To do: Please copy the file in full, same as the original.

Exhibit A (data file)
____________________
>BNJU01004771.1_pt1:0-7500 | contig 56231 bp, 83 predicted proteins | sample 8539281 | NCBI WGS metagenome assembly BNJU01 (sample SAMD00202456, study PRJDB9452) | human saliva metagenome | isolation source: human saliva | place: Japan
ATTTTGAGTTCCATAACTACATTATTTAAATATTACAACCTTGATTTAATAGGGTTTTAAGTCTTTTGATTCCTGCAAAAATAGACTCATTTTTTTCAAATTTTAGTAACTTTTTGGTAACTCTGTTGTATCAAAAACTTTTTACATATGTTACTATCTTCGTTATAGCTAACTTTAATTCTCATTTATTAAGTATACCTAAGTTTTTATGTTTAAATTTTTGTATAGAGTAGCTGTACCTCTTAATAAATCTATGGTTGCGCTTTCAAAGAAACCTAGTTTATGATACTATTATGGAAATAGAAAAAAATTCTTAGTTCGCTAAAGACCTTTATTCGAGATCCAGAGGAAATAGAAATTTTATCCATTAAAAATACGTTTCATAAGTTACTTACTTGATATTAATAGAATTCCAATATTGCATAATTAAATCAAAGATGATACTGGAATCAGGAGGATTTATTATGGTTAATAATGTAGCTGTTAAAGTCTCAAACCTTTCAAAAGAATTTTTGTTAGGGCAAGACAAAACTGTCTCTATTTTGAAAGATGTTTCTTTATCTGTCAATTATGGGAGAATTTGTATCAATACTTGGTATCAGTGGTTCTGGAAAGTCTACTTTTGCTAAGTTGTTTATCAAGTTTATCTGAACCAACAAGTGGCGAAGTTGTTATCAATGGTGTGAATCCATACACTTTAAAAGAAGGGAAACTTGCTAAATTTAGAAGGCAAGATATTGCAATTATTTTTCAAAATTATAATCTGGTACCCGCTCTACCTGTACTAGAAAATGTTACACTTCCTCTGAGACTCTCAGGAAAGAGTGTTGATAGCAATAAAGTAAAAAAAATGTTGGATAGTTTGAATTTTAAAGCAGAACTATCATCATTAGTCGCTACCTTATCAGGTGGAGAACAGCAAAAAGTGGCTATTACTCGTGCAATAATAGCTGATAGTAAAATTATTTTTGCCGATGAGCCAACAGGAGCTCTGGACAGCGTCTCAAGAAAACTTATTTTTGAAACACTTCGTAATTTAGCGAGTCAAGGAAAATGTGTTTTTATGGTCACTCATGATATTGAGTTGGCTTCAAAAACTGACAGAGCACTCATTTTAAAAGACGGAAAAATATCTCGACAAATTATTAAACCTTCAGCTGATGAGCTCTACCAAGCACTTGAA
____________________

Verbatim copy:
>BNJU01004771.1_pt1:0-7500 | contig 56231 bp, 83 predicted proteins | sample 8539281 | NCBI WGS metagenome assembly BNJU01 (sample SAMD00202456, study PRJDB9452) | human saliva metagenome | isolation source: human saliva | place: Japan
ATTTTGAGTTCCATAACTACATTATTTAAATATTACAACCTTGATTTAATAGGGTTTTAAGTCTTTTGATTCCTGCAAAAATAGACTCATTTTTTTCAAATTTTAGTAACTTTTTGGTAACTCTGTTGTATCAAAAACTTTTTACATATGTTACTATCTTCGTTATAGCTAACTTTAATTCTCATTTATTAAGTATACCTAAGTTTTTATGTTTAAATTTTTGTATAGAGTAGCTGTACCTCTTAATAAATCTATGGTTGCGCTTTCAAAGAAACCTAGTTTATGATACTATTATGGAAATAGAAAAAAATTCTTAGTTCGCTAAAGACCTTTATTCGAGATCCAGAGGAAATAGAAATTTTATCCATTAAAAATACGTTTCATAAGTTACTTACTTGATATTAATAGAATTCCAATATTGCATAATTAAATCAAAGATGATACTGGAATCAGGAGGATTTATTATGGTTAATAATGTAGCTGTTAAAGTCTCAAACCTTTCAAAAGAATTTTTGTTAGGGCAAGACAAAACTGTCTCTATTTTGAAAGATGTTTCTTTATCTGTCAATTATGGGAGAATTTGTATCAATACTTGGTATCAGTGGTTCTGGAAAGTCTACTTTTGCTAAGTTGTTTATCAAGTTTATCTGAACCAACAAGTGGCGAAGTTGTTATCAATGGTGTGAATCCATACACTTTAAAAGAAGGGAAACTTGCTAAATTTAGAAGGCAAGATATTGCAATTATTTTTCAAAATTATAATCTGGTACCCGCTCTACCTGTACTAGAAAATGTTACACTTCCTCTGAGACTCTCAGGAAAGAGTGTTGATAGCAATAAAGTAAAAAAAATGTTGGATAGTTTGAATTTTAAAGCAGAACTATCATCATTAGTCGCTACCTTATCAGGTGGAGAACAGCAAAAAGTGGCTATTACTCGTGCAATAATAGCTGATAGTAAAATTATTTTTGCCGATGAGCCAACAGGAGCTCTGGACAGCGTCTCAAGAAAACTTATTTTTGAAACACTTCGTAATTTAGCGAGTCAAGGAAAATGTGTTTTTATGGTCACTCATGATATTGAGTTGGCTTCAAAAACTGACAGAGCACTCATTTTAAAAGACGGAAAAATATCTCGACAAATTATTAAACCTTCAGCTGATGAGCTCTACCAAGCACTTGAA